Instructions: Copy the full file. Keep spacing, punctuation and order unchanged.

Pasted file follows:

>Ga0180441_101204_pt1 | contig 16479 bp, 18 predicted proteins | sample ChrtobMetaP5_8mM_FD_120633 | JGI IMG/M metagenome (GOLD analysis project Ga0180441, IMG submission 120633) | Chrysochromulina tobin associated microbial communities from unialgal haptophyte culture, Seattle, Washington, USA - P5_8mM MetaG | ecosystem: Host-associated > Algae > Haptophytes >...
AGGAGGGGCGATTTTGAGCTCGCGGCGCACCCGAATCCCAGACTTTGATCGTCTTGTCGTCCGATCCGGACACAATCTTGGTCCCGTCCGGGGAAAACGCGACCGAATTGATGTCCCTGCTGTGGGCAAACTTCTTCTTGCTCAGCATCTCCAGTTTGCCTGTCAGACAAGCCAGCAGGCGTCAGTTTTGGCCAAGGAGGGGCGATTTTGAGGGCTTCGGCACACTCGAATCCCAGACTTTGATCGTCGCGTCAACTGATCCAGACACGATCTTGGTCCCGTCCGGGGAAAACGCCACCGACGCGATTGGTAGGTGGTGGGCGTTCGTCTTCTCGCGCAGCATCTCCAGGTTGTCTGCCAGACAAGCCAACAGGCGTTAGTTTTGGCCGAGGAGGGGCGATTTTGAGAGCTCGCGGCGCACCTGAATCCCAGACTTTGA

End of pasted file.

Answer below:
>Ga0180441_101204_pt1 | contig 16479 bp, 18 predicted proteins | sample ChrtobMetaP5_8mM_FD_120633 | JGI IMG/M metagenome (GOLD analysis project Ga0180441, IMG submission 120633) | Chrysochromulina tobin associated microbial communities from unialgal haptophyte culture, Seattle, Washington, USA - P5_8mM MetaG | ecosystem: Host-associated > Algae > Haptophytes >...
AGGAGGGGCGATTTTGAGCTCGCGGCGCACCCGAATCCCAGACTTTGATCGTCTTGTCGTCCGATCCGGACACAATCTTGGTCCCGTCCGGGGAAAACGCGACCGAATTGATGTCCCTGCTGTGGGCAAACTTCTTCTTGCTCAGCATCTCCAGTTTGCCTGTCAGACAAGCCAGCAGGCGTCAGTTTTGGCCAAGGAGGGGCGATTTTGAGGGCTTCGGCACACTCGAATCCCAGACTTTGATCGTCGCGTCAACTGATCCAGACACGATCTTGGTCCCGTCCGGGGAAAACGCCACCGACGCGATTGGTAGGTGGTGGGCGTTCGTCTTCTCGCGCAGCATCTCCAGGTTGTCTGCCAGACAAGCCAACAGGCGTTAGTTTTGGCCGAGGAGGGGCGATTTTGAGAGCTCGCGGCGCACCTGAATCCCAGACTTTGA